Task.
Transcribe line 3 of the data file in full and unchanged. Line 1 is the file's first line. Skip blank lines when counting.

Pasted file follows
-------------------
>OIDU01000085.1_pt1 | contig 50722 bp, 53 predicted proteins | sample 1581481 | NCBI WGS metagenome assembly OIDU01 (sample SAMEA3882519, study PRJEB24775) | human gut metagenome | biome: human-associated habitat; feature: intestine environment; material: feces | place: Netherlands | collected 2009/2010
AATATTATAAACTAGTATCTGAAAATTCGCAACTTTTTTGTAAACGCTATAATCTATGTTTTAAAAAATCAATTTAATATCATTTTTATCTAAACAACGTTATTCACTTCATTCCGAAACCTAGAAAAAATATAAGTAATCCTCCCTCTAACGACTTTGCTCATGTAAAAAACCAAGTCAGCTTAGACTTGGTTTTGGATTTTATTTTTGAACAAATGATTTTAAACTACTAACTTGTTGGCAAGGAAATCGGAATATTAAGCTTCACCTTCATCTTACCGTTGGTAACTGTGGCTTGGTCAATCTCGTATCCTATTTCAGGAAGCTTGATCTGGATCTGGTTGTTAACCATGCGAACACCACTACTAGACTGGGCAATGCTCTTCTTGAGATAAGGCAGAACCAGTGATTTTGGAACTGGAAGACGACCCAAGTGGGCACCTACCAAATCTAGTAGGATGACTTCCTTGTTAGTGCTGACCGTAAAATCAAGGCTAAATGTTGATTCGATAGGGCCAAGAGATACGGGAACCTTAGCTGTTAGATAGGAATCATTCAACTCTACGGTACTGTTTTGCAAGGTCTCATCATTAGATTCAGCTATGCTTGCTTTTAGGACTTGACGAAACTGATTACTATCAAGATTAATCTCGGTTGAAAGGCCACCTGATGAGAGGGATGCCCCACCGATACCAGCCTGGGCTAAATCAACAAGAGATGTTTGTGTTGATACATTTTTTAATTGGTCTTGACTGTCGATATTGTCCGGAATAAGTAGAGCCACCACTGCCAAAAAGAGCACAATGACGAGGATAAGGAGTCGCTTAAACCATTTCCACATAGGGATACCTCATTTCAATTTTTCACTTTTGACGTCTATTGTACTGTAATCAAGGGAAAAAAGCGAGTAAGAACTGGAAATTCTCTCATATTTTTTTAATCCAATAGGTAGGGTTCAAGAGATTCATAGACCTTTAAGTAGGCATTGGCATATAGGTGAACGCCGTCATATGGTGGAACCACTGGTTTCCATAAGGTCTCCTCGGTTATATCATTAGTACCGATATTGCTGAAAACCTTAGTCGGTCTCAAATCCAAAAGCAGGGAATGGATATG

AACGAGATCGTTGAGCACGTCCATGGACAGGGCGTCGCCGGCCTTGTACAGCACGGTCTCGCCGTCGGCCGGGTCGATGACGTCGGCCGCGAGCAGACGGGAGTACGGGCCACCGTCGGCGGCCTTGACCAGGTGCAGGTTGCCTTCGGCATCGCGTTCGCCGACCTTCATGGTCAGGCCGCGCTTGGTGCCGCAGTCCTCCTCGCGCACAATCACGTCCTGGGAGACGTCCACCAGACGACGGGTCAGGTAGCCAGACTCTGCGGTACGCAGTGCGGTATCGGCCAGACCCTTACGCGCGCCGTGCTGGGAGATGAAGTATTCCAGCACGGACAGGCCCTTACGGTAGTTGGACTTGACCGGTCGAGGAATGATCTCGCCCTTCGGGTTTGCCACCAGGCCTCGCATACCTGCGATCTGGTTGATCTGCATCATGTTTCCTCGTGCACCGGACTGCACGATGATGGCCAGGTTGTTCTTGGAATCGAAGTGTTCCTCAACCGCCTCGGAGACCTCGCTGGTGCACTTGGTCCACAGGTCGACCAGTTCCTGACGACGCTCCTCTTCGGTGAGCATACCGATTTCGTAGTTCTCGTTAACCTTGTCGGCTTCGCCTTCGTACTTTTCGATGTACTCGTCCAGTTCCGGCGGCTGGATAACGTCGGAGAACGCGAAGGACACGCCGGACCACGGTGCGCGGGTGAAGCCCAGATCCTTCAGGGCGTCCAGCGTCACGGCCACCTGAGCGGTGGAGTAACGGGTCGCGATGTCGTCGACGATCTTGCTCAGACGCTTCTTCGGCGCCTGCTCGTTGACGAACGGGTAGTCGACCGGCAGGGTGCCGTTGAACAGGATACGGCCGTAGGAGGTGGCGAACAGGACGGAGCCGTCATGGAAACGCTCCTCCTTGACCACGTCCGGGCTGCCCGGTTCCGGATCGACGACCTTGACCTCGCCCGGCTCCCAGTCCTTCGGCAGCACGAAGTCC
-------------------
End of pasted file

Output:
AACGAGATCGTTGAGCACGTCCATGGACAGGGCGTCGCCGGCCTTGTACAGCACGGTCTCGCCGTCGGCCGGGTCGATGACGTCGGCCGCGAGCAGACGGGAGTACGGGCCACCGTCGGCGGCCTTGACCAGGTGCAGGTTGCCTTCGGCATCGCGTTCGCCGACCTTCATGGTCAGGCCGCGCTTGGTGCCGCAGTCCTCCTCGCGCACAATCACGTCCTGGGAGACGTCCACCAGACGACGGGTCAGGTAGCCAGACTCTGCGGTACGCAGTGCGGTATCGGCCAGACCCTTACGCGCGCCGTGCTGGGAGATGAAGTATTCCAGCACGGACAGGCCCTTACGGTAGTTGGACTTGACCGGTCGAGGAATGATCTCGCCCTTCGGGTTTGCCACCAGGCCTCGCATACCTGCGATCTGGTTGATCTGCATCATGTTTCCTCGTGCACCGGACTGCACGATGATGGCCAGGTTGTTCTTGGAATCGAAGTGTTCCTCAACCGCCTCGGAGACCTCGCTGGTGCACTTGGTCCACAGGTCGACCAGTTCCTGACGACGCTCCTCTTCGGTGAGCATACCGATTTCGTAGTTCTCGTTAACCTTGTCGGCTTCGCCTTCGTACTTTTCGATGTACTCGTCCAGTTCCGGCGGCTGGATAACGTCGGAGAACGCGAAGGACACGCCGGACCACGGTGCGCGGGTGAAGCCCAGATCCTTCAGGGCGTCCAGCGTCACGGCCACCTGAGCGGTGGAGTAACGGGTCGCGATGTCGTCGACGATCTTGCTCAGACGCTTCTTCGGCGCCTGCTCGTTGACGAACGGGTAGTCGACCGGCAGGGTGCCGTTGAACAGGATACGGCCGTAGGAGGTGGCGAACAGGACGGAGCCGTCATGGAAACGCTCCTCCTTGACCACGTCCGGGCTGCCCGGTTCCGGATCGACGACCTTGACCTCGCCCGGCTCCCAGTCCTTCGGCAGCACGAAGTCC